First, Prof. Yinan He (Lehigh University) discussed China’s policies toward Japan, with a focus on developments since the Trump administration. Dr. He explored the reasons behind a recent thawing in China-Japan relations, which has occurred despite Japan’s criticism of China’s policies in Xinjiang and the East China Sea. She argued that while some of China’s differential treatment toward Japan can be explained by the country’s clever diplomacy as a countermeasure against worsening U.S.-China relations, Japan’s unique bargaining position with China due to its economic and technological strength and its crucial role in Indo-Pacific geopolitics provide yet another lens through which to understand this phenomenon.
Next, Prof. Akio Takahara (University of Tokyo) discussed Japan’s contemporary foreign policy toward China. He highlighted several sources of friction in the two countries’ relationship since 2020, such as COVID-19, Beijing’s crackdown on freedoms in Hong Kong, and the repeated appearance of Chinese vessels in the waters surrounding the Senkaku/Diaoyu Islands, which has had a particularly negative impact on Japanese public opinion toward China. He noted that Chinese public opinion toward Japan has worsened concomitant with the beginning of the pandemic and the resulting drop in tourism, suggesting the importance of people-to-people exchange in shaping more positive Chinese perceptions of Japan. Finally, he noted that although the two countries remain major trade partners, economic interests are not as much of a stabilizing factor in Japan-China relations as they used to be.
Lastly, 21JPSI Director Prof. Adam P. Liff (Indiana University) spoke on the contested meaning of “One China” internationally. Noting a considerable surge in misinformation and disinformation regarding the U.S., Japan’s, and other countries official positions on “One China,” especially as it concerns Taiwan’s status, Prof. Liff outlined several arguments that contradict Beijing’s increasingly proactive assertionsof a “universal consensus” regarding its so-called “One China Principle.” For example, though media outlets frequently claim that the U.S. recognizes that Taiwan is part of China, this is not true. In fact, several countries—including the U.S. and Japan—maintain ambiguous stances on the issue of Taiwan’s status. However, he noted that what that means in practice (policy) concerning the extent to which countries actively engage Taiwan has varied widely across countries and over time. However, in recent years both the U.S. and Japan have sought to counteract deepening pressure from Beijing by bolstering “unofficial” ties and practical cooperation with Taipei.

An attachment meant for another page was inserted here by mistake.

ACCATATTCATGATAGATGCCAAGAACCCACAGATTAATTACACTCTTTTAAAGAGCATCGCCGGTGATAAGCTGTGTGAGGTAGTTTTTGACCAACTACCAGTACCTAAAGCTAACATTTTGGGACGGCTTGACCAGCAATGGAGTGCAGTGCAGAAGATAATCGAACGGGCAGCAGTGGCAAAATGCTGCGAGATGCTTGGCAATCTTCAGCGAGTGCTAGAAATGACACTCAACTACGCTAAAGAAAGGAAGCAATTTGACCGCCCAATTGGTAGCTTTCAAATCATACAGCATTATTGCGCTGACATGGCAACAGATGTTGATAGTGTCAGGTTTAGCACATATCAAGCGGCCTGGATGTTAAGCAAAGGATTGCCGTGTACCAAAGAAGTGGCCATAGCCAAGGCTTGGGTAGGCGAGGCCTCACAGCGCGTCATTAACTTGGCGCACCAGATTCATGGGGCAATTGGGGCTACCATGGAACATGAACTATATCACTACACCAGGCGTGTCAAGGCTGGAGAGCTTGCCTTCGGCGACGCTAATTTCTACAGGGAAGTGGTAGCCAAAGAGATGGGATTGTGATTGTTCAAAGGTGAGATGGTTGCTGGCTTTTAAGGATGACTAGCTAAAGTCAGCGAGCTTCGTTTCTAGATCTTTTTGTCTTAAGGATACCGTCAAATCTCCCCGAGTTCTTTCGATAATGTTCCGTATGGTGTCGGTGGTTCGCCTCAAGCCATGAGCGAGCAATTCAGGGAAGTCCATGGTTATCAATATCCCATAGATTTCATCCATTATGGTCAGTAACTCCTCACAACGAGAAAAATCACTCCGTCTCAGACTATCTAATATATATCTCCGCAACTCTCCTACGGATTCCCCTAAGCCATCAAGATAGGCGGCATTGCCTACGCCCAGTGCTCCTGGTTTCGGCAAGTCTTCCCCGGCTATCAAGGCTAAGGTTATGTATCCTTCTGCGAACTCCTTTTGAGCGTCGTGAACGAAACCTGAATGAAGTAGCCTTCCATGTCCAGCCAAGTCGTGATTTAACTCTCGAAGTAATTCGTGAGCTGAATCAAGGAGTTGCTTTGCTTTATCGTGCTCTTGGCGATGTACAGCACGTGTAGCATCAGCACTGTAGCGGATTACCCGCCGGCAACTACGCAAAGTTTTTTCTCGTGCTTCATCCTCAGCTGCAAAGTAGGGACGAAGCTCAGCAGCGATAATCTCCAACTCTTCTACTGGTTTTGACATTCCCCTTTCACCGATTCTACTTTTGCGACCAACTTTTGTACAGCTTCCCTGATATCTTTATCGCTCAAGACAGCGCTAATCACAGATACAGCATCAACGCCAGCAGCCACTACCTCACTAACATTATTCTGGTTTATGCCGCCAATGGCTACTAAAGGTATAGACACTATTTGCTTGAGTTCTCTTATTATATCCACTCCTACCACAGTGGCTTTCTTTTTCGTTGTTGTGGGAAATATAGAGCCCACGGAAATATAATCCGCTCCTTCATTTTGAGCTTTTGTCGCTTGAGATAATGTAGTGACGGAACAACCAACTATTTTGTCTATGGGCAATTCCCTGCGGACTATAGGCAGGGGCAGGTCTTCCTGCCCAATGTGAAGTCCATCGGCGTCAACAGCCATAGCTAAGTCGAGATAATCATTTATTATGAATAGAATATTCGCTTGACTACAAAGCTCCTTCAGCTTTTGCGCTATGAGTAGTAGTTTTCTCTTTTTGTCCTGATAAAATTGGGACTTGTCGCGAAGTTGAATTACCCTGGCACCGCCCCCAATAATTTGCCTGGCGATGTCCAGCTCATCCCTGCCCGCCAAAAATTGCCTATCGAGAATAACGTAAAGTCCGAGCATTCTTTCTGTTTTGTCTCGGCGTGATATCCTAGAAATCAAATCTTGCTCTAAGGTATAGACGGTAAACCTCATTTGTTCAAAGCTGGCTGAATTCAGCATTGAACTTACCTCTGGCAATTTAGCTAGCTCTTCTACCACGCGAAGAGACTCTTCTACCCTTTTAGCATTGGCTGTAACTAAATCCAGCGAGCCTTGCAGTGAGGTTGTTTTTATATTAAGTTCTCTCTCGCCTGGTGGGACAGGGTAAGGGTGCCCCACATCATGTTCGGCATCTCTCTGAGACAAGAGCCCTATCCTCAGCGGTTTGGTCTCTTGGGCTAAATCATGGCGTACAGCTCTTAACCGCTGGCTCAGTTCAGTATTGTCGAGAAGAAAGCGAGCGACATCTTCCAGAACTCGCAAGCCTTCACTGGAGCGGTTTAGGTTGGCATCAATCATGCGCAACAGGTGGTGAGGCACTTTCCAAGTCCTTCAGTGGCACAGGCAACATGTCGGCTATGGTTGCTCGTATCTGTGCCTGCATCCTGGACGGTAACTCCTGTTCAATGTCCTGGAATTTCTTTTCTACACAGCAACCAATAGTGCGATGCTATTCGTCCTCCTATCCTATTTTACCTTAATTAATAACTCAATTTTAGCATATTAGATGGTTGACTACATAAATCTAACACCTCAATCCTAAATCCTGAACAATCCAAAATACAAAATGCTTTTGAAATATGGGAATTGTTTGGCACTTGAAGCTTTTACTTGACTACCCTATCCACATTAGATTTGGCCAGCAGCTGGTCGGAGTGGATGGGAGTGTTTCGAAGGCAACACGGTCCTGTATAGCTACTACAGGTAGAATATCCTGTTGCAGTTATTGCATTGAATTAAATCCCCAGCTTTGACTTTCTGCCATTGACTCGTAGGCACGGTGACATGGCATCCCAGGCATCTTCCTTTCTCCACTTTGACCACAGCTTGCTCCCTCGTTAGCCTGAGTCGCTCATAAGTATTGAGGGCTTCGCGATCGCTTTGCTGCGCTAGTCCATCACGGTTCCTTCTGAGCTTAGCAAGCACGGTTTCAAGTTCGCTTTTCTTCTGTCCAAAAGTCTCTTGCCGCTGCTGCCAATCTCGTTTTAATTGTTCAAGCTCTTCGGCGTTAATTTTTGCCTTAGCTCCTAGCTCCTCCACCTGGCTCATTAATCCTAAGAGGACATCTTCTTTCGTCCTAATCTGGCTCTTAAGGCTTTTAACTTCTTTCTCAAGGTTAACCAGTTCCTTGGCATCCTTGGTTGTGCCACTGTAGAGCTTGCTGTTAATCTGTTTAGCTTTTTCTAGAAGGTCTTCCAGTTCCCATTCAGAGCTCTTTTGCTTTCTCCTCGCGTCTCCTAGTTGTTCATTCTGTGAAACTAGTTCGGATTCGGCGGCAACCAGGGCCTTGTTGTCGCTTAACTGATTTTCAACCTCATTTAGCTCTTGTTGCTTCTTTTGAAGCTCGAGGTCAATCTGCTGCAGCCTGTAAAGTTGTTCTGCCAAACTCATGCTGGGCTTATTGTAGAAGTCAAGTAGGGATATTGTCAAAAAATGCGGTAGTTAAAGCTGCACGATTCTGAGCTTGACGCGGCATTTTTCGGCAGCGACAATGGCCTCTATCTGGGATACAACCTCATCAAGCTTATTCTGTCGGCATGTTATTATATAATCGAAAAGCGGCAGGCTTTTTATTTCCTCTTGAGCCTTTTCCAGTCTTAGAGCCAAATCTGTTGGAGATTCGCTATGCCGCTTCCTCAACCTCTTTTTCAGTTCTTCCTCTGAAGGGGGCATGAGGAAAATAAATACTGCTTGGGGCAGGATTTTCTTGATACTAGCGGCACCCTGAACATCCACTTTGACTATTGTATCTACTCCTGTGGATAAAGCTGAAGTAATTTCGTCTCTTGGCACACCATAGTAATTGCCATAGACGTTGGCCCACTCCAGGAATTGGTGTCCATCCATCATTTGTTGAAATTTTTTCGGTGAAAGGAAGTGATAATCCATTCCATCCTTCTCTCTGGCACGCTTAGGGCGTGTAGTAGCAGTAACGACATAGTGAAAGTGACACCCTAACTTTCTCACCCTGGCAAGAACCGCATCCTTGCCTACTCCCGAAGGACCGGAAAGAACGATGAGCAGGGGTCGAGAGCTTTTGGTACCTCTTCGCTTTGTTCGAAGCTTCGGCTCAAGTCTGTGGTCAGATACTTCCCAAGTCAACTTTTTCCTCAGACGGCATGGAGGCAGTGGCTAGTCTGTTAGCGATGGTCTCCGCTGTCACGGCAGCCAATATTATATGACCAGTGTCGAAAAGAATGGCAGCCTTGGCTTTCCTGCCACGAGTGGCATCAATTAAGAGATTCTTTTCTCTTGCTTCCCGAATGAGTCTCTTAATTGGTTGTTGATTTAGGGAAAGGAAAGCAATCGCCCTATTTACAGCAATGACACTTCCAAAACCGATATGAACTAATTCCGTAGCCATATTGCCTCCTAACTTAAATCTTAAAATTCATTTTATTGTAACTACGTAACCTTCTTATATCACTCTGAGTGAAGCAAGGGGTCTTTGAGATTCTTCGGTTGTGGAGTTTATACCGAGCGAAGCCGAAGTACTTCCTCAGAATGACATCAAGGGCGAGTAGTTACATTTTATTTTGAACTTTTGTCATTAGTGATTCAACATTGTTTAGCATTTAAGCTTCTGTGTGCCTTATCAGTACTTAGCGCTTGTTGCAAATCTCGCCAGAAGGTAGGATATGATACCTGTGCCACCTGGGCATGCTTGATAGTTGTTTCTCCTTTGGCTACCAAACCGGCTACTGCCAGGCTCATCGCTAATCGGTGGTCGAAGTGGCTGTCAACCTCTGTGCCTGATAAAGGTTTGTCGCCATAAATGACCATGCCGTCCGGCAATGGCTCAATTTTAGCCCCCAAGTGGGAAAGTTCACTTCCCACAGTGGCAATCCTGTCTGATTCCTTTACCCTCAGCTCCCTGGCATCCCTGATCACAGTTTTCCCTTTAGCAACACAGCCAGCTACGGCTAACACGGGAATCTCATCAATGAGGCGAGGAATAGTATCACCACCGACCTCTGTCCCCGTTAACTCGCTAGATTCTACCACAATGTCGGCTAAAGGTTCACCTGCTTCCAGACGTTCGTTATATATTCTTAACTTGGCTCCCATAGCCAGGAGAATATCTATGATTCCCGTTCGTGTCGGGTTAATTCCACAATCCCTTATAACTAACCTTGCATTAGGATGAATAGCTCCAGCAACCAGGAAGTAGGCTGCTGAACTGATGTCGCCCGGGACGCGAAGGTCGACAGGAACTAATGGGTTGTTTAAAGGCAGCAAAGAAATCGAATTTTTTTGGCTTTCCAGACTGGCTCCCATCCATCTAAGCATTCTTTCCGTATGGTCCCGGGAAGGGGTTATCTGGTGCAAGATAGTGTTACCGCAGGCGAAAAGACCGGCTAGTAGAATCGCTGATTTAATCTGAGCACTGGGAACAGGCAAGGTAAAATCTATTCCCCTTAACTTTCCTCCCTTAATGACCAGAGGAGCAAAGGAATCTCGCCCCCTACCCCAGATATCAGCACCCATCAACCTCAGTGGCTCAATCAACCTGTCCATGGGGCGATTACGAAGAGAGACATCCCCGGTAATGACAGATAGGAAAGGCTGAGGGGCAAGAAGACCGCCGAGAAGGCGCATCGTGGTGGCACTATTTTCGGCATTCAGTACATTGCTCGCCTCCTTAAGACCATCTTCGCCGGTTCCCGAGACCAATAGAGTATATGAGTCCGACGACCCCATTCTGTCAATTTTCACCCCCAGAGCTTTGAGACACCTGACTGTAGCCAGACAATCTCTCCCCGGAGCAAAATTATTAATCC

After concluding their individual remarks, the panelists engaged in a brief exchange with moderator Prof. Takahara, which was followed by an open Q&A with the global audience that was moderated by Prof. Liff.
*The 21st Century Japan Politics and Society Initiative (21JPSI) was launched at Indiana University’s Hamilton Lugar School of Global and International Studies in 2018. Under the leadership of Founding Director and HLS faculty member Adam Liff, 21JPSI aims to invigorate and expand research, teaching, and programming on contemporary Japanese politics, society, and international (esp. U.S.-Japan) relations, and to educate, raise awareness, and debate policy responses to the various political, social, and foreign policy challenges that Japan faces in this extremely dynamic era of 21st-century change. Seeded by a generous $900,000 grant from the Japan Foundation, in its first five years 21JPSI has enabled a new tenure-track faculty line in contemporary Japanese politics and society; facilitated the creation of four new courses on contemporary Japan; launched a new multidisciplinary speaker series on Japanese Politics and Society, national conferences and webinars on U.S.-Japan relations, and academic manuscript workshops; and funded graduate fellowships and faculty travel grants to support field research in Japan. For more information, please see https://jpsi.indiana.edu/ or write to email@example.com.